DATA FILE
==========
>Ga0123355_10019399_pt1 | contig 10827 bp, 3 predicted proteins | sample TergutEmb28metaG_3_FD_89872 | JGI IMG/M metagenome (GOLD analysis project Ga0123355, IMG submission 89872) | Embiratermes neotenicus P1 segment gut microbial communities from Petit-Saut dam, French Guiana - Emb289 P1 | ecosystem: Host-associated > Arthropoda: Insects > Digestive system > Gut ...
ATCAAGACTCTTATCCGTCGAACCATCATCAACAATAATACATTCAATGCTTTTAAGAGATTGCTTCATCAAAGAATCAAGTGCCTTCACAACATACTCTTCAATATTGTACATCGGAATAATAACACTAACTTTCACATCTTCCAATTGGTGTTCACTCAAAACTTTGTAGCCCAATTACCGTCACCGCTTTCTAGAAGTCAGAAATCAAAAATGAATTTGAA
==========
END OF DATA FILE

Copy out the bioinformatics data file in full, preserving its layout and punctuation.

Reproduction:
>Ga0123355_10019399_pt1 | contig 10827 bp, 3 predicted proteins | sample TergutEmb28metaG_3_FD_89872 | JGI IMG/M metagenome (GOLD analysis project Ga0123355, IMG submission 89872) | Embiratermes neotenicus P1 segment gut microbial communities from Petit-Saut dam, French Guiana - Emb289 P1 | ecosystem: Host-associated > Arthropoda: Insects > Digestive system > Gut ...
ATCAAGACTCTTATCCGTCGAACCATCATCAACAATAATACATTCAATGCTTTTAAGAGATTGCTTCATCAAAGAATCAAGTGCCTTCACAACATACTCTTCAATATTGTACATCGGAATAATAACACTAACTTTCACATCTTCCAATTGGTGTTCACTCAAAACTTTGTAGCCCAATTACCGTCACCGCTTTCTAGAAGTCAGAAATCAAAAATGAATTTGAA